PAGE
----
THIS is the season of the year when, whether we wish it or not, we are compelled to think of the birth of Christ. I hold it to be one of the greatest absurdities under heaven to think that there is any religion in keeping Christmas-day. There are no probabilities whatever that our Saviour Jesus Christ was born on that day, and the observance of it is purely of Popish origin; doubtless those who are Catholics have a right to hallow it, but I do not see how consistent Protestants can account it in the least sacred. However, I wish there were ten or a dozen Christmas-days in the year; for there is work enough in the world, and a little more rest would not hurt labouring people. Christmas-day is really a boon to us; particularly as it enables us to assemble round the family hearth and meet our friends once more. Still, although we do not fall exactly in the track of other people, I see no harm in thinking of the incarnation and birth of the Lord Jesus. We do not wish to be classed with those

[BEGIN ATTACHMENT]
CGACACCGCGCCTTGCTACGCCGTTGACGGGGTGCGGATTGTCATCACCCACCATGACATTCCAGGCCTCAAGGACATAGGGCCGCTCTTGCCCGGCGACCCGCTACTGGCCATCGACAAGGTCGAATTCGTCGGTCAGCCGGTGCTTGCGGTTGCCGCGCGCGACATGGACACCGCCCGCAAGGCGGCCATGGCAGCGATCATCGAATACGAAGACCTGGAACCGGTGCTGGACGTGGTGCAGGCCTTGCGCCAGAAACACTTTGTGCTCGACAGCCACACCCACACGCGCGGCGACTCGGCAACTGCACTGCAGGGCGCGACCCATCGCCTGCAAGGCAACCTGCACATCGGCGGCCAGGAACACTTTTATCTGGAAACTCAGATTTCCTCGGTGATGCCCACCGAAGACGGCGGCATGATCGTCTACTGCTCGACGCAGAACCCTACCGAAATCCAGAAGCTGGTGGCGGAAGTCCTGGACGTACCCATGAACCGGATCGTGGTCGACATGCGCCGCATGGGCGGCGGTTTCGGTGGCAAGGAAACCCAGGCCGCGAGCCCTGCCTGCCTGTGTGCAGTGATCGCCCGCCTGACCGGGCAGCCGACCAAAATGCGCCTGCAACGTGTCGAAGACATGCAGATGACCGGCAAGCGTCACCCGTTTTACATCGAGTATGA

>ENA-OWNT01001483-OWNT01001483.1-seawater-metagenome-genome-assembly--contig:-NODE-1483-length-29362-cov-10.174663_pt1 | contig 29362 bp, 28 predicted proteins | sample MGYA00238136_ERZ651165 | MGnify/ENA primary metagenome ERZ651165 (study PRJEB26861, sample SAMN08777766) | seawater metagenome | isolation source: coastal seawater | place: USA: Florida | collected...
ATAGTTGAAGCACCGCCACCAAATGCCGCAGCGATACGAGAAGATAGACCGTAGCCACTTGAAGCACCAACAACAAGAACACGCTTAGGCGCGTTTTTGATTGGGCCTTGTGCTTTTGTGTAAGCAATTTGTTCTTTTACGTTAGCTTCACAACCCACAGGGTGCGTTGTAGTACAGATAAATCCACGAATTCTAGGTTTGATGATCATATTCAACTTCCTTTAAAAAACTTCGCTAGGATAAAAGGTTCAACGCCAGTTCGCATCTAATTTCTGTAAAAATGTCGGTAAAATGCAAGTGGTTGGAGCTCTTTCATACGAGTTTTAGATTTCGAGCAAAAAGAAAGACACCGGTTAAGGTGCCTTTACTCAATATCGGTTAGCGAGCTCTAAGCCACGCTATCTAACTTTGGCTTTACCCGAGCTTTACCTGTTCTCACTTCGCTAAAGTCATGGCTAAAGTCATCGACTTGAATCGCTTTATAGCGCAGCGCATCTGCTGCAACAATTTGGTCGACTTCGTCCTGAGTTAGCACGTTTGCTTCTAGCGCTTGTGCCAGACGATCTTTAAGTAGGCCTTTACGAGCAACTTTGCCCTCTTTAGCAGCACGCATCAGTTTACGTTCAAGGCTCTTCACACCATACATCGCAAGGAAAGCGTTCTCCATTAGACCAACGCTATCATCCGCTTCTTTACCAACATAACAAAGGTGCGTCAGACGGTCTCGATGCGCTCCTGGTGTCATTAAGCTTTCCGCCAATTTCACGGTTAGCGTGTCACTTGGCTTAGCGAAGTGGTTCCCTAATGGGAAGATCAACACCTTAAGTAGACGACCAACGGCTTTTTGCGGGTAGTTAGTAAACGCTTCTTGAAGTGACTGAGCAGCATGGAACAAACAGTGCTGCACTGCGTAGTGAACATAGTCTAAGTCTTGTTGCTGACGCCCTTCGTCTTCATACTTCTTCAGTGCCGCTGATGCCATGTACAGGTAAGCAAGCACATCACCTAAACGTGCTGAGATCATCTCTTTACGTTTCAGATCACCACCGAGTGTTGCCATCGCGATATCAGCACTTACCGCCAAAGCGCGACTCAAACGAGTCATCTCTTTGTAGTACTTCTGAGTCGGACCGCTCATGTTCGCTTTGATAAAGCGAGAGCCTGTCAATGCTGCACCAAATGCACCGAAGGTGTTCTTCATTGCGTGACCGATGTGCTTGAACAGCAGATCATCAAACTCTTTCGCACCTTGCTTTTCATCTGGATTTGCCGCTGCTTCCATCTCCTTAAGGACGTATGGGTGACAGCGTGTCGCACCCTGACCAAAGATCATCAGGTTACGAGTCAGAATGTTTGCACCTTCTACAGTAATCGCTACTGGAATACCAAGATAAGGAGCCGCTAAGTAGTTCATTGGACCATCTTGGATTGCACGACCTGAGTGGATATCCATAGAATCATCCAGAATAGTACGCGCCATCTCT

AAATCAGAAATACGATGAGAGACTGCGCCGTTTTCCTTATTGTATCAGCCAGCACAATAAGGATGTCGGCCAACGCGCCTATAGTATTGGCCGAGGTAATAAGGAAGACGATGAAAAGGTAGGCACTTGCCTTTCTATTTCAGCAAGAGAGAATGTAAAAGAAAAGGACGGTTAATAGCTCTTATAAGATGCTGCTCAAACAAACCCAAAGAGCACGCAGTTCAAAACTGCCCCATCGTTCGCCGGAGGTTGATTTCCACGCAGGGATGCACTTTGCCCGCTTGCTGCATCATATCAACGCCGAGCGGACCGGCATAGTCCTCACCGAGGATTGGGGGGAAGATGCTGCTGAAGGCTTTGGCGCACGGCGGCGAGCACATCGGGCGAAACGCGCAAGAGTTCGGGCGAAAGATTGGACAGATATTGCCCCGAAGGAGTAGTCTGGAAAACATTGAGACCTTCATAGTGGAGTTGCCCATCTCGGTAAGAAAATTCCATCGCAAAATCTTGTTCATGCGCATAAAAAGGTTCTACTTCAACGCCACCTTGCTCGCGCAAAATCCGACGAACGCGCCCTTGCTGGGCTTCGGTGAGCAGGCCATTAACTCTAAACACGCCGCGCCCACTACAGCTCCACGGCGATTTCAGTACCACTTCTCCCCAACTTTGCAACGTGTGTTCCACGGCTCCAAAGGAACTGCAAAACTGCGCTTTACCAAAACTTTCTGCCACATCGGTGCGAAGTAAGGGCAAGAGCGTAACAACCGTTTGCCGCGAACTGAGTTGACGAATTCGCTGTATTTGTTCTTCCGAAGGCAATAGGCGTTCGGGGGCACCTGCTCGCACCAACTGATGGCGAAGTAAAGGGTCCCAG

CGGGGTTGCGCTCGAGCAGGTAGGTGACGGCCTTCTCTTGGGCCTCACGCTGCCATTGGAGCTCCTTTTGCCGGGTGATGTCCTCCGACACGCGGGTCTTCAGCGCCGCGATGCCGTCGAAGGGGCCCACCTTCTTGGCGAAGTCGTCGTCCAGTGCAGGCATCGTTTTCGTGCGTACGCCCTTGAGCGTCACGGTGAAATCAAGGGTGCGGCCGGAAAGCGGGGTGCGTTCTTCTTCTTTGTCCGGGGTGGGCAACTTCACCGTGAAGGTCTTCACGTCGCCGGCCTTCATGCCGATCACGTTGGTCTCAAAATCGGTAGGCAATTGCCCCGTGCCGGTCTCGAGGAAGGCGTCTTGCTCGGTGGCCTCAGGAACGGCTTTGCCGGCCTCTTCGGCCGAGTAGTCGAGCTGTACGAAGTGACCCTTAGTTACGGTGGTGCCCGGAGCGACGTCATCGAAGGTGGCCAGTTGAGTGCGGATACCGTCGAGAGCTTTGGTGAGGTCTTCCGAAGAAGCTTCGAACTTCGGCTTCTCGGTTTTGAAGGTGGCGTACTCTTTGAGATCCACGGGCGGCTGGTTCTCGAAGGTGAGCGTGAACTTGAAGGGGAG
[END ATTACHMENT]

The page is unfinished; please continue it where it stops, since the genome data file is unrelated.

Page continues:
"Who with more care keep holiday
The wrong, than others the right way."
The old Puritans made a parade of work on Christmas-day, just to show that they protested against the observance of it. But we believe they entered that protest so completely, that we are willing, as their descendants, to take the good accidentally conferred by the day, and leave its superstitions to the superstitious.
From "The Incarnation and Birth of Christ" by Charles H. Spurgeon, Dec. 23, 1855